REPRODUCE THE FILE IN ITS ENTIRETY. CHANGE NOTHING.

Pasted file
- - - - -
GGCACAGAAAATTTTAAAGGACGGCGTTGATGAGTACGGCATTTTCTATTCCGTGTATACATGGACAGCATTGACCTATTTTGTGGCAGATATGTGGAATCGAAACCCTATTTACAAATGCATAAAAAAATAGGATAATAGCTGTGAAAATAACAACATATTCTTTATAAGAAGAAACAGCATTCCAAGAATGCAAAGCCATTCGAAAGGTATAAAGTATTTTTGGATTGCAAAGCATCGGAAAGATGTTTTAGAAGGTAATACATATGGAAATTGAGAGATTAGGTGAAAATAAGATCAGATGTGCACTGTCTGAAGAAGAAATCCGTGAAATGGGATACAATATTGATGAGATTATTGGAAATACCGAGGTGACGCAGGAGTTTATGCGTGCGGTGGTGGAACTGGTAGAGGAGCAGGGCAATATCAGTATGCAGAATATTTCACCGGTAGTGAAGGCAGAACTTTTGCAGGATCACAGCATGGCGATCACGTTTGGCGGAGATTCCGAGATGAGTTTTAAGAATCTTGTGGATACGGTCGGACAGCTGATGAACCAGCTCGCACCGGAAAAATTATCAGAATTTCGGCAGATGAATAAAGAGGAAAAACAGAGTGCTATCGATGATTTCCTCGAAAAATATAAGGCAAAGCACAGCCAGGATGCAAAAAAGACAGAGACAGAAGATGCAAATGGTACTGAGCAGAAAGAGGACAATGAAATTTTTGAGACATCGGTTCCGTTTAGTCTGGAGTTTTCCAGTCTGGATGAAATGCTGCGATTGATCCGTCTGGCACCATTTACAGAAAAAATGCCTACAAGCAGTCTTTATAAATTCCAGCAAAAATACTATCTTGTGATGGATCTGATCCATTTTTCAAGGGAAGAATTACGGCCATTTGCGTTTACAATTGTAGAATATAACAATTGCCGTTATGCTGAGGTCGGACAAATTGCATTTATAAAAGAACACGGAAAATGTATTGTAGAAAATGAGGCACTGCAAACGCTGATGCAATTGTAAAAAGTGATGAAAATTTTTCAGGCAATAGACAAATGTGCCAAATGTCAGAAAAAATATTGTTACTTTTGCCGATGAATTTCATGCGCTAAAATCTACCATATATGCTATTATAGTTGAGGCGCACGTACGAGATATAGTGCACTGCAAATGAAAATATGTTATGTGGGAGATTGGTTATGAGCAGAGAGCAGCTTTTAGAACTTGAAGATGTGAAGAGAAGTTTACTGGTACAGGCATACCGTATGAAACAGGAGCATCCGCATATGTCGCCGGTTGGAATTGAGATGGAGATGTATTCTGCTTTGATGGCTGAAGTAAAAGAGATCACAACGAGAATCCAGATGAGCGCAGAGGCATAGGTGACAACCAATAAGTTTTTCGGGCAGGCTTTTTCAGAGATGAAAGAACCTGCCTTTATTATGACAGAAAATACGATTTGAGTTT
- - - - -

GGCACAGAAAATTTTAAAGGACGGCGTTGATGAGTACGGCATTTTCTATTCCGTGTATACATGGACAGCATTGACCTATTTTGTGGCAGATATGTGGAATCGAAACCCTATTTACAAATGCATAAAAAAATAGGATAATAGCTGTGAAAATAACAACATATTCTTTATAAGAAGAAACAGCATTCCAAGAATGCAAAGCCATTCGAAAGGTATAAAGTATTTTTGGATTGCAAAGCATCGGAAAGATGTTTTAGAAGGTAATACATATGGAAATTGAGAGATTAGGTGAAAATAAGATCAGATGTGCACTGTCTGAAGAAGAAATCCGTGAAATGGGATACAATATTGATGAGATTATTGGAAATACCGAGGTGACGCAGGAGTTTATGCGTGCGGTGGTGGAACTGGTAGAGGAGCAGGGCAATATCAGTATGCAGAATATTTCACCGGTAGTGAAGGCAGAACTTTTGCAGGATCACAGCATGGCGATCACGTTTGGCGGAGATTCCGAGATGAGTTTTAAGAATCTTGTGGATACGGTCGGACAGCTGATGAACCAGCTCGCACCGGAAAAATTATCAGAATTTCGGCAGATGAATAAAGAGGAAAAACAGAGTGCTATCGATGATTTCCTCGAAAAATATAAGGCAAAGCACAGCCAGGATGCAAAAAAGACAGAGACAGAAGATGCAAATGGTACTGAGCAGAAAGAGGACAATGAAATTTTTGAGACATCGGTTCCGTTTAGTCTGGAGTTTTCCAGTCTGGATGAAATGCTGCGATTGATCCGTCTGGCACCATTTACAGAAAAAATGCCTACAAGCAGTCTTTATAAATTCCAGCAAAAATACTATCTTGTGATGGATCTGATCCATTTTTCAAGGGAAGAATTACGGCCATTTGCGTTTACAATTGTAGAATATAACAATTGCCGTTATGCTGAGGTCGGACAAATTGCATTTATAAAAGAACACGGAAAATGTATTGTAGAAAATGAGGCACTGCAAACGCTGATGCAATTGTAAAAAGTGATGAAAATTTTTCAGGCAATAGACAAATGTGCCAAATGTCAGAAAAAATATTGTTACTTTTGCCGATGAATTTCATGCGCTAAAATCTACCATATATGCTATTATAGTTGAGGCGCACGTACGAGATATAGTGCACTGCAAATGAAAATATGTTATGTGGGAGATTGGTTATGAGCAGAGAGCAGCTTTTAGAACTTGAAGATGTGAAGAGAAGTTTACTGGTACAGGCATACCGTATGAAACAGGAGCATCCGCATATGTCGCCGGTTGGAATTGAGATGGAGATGTATTCTGCTTTGATGGCTGAAGTAAAAGAGATCACAACGAGAATCCAGATGAGCGCAGAGGCATAGGTGACAACCAATAAGTTTTTCGGGCAGGCTTTTTCAGAGATGAAAGAACCTGCCTTTATTATGACAGAAAATACGATTTGAGTTT